DETROIT, March 15 (UPI) -- U.S. researchers say they are ready to begin the next phase of a clinical trial of a stem cell treatment for amyotrophic lateral sclerosis
The trial aims to slow progression of the fatal disease, also known as Lou Gehrig's disease, by injecting millions of stem cells into the spines of patients, The Detroit News reported Tuesday.
Since the trial, overseen by University of Michigan neurologist Eva Feldman, won approval by the U.S. Food and Drug Administration in 2009, scientists have injected stem cells into the lower spines of nine ALS patients who could no longer walk.
If the FDA determines the procedure is still progressing safely, a patient will receive stems cells in the upper part of the spinal cord in June, Feldman said, with the goal of protecting the large nerve cells that aid breathing muscles.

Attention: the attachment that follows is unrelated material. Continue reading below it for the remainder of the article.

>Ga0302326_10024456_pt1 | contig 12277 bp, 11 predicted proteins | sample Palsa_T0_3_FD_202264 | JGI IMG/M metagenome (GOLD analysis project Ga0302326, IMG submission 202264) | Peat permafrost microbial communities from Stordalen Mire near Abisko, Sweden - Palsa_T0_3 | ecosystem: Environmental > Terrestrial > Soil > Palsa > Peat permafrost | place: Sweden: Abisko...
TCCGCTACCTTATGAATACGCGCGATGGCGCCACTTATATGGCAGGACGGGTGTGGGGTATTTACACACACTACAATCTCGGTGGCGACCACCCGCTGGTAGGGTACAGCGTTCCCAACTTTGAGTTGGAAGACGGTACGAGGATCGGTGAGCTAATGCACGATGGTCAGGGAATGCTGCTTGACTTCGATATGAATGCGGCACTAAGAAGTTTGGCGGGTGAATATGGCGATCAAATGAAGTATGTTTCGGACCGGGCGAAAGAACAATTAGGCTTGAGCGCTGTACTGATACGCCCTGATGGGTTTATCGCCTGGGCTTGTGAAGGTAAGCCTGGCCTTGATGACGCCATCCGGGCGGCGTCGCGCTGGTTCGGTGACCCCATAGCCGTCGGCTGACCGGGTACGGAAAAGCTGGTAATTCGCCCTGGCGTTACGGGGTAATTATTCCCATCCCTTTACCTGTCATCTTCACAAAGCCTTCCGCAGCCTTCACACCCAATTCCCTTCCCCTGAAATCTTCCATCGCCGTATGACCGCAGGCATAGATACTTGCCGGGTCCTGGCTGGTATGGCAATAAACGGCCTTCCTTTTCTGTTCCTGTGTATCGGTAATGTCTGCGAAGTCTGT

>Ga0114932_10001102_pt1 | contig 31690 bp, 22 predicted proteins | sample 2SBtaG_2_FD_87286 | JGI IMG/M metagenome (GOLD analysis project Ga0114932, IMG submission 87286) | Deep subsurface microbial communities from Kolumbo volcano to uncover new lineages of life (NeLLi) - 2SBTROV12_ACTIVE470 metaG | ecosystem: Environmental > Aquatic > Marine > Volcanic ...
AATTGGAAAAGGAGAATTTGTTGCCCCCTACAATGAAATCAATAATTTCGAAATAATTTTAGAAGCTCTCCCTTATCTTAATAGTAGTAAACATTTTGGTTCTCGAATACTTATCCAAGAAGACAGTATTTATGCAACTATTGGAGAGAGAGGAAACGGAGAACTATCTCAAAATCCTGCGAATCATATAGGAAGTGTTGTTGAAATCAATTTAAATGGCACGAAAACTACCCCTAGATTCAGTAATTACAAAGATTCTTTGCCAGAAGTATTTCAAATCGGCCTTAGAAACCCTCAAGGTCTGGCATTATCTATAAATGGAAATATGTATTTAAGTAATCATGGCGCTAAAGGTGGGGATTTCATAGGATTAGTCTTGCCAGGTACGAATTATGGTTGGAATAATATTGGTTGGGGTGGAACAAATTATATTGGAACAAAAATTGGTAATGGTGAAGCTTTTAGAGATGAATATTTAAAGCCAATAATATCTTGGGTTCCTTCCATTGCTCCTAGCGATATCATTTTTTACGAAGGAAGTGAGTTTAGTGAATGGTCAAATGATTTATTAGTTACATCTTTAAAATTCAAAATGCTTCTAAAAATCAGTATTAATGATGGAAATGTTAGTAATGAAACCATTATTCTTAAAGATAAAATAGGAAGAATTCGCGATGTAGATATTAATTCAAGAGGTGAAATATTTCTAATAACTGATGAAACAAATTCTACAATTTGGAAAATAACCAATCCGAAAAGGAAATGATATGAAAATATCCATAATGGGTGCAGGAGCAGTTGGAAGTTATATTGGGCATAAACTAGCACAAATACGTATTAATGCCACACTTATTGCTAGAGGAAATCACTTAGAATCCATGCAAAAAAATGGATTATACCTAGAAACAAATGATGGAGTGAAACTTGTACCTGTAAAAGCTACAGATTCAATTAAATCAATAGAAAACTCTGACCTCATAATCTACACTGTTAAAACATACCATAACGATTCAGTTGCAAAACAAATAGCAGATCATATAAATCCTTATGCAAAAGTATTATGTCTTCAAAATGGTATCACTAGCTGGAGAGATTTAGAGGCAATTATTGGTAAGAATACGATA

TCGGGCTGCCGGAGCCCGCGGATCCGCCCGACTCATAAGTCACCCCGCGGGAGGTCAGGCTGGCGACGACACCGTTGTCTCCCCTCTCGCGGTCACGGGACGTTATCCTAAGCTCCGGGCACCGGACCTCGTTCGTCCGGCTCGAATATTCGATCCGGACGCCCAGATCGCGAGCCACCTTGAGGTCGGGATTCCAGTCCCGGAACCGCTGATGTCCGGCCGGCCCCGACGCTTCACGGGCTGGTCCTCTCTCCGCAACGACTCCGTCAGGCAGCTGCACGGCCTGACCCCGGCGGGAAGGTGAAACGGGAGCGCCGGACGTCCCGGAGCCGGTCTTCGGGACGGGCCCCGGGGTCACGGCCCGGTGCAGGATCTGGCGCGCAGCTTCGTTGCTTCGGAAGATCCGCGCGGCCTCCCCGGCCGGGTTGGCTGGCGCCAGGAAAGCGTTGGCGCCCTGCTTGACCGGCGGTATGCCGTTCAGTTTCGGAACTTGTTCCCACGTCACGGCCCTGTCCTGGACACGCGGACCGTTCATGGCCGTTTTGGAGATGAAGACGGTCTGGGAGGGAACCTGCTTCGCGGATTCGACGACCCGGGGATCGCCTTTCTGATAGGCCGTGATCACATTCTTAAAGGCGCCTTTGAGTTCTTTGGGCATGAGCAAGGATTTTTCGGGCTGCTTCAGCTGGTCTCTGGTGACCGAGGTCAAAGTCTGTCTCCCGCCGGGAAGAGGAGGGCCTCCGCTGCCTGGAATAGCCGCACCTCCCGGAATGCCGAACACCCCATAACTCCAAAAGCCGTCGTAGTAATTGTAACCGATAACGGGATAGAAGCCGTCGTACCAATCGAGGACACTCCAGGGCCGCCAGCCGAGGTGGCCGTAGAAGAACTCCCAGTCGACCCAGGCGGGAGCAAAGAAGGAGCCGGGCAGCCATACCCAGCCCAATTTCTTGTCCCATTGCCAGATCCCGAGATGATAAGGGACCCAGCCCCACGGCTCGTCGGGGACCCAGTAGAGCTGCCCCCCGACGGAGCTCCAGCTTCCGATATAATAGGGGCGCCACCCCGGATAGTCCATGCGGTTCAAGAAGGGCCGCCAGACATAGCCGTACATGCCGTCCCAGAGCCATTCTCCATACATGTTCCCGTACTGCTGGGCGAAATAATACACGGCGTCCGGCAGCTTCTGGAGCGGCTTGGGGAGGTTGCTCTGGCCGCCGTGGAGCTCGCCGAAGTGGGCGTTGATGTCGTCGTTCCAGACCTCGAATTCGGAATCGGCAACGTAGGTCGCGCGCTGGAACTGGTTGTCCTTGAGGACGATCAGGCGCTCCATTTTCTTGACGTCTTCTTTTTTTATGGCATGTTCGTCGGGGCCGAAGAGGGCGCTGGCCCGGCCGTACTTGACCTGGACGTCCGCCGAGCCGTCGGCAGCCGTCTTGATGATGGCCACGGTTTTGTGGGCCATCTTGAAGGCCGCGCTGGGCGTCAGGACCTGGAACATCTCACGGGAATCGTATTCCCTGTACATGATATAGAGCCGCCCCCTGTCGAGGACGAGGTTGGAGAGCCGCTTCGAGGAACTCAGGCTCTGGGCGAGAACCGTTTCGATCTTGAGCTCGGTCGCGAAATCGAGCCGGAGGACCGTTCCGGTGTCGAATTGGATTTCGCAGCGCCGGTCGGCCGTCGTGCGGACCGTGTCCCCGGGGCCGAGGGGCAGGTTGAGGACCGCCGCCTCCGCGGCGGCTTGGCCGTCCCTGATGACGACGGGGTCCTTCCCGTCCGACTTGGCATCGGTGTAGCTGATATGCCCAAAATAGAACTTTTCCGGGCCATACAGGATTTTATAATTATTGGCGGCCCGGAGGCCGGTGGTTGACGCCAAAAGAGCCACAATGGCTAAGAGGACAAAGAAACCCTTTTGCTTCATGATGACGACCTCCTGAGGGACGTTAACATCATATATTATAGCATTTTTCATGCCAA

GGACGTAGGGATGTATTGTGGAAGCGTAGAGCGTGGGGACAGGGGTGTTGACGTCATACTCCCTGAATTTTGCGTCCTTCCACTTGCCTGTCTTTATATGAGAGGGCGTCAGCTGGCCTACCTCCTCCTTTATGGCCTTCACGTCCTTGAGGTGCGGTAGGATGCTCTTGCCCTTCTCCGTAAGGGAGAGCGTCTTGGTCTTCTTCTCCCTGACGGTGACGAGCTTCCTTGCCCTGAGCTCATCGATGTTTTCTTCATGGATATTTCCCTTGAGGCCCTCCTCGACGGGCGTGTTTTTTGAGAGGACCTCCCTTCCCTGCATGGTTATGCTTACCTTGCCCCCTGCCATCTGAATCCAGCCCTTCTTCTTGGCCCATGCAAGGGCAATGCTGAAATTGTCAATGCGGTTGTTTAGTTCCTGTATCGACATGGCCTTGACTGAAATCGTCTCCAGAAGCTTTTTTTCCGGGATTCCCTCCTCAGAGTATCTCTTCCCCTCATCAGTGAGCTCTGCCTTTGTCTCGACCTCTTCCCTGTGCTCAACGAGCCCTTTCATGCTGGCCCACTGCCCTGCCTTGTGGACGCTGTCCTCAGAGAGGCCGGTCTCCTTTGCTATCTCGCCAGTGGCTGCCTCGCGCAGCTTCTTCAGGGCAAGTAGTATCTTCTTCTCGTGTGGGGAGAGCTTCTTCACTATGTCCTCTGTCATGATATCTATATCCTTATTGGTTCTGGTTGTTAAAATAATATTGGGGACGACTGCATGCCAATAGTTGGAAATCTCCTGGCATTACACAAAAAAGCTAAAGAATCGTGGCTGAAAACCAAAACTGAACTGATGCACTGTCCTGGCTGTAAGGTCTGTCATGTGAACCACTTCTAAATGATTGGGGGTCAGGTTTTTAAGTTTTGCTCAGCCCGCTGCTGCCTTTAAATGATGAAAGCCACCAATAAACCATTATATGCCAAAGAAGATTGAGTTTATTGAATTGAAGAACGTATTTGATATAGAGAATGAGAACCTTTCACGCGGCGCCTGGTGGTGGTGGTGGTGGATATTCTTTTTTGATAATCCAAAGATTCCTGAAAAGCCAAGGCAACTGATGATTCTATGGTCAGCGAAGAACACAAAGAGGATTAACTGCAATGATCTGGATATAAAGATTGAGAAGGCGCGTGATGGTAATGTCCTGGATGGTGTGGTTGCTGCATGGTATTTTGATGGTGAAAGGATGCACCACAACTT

"Up until now, we've been targeting the lower part of the spine and if the therapy was effective -- and that's only if -- what would be retained would be the ability to walk," Feldman said. "Walking is not necessarily essential for survival. What is essential for survival is the ability to breathe."
About 7,000 cases of ALS, which affects nerve cells in the brain and spinal cord and progresses to paralysis and death, are diagnosed in the United States every year, the News reported.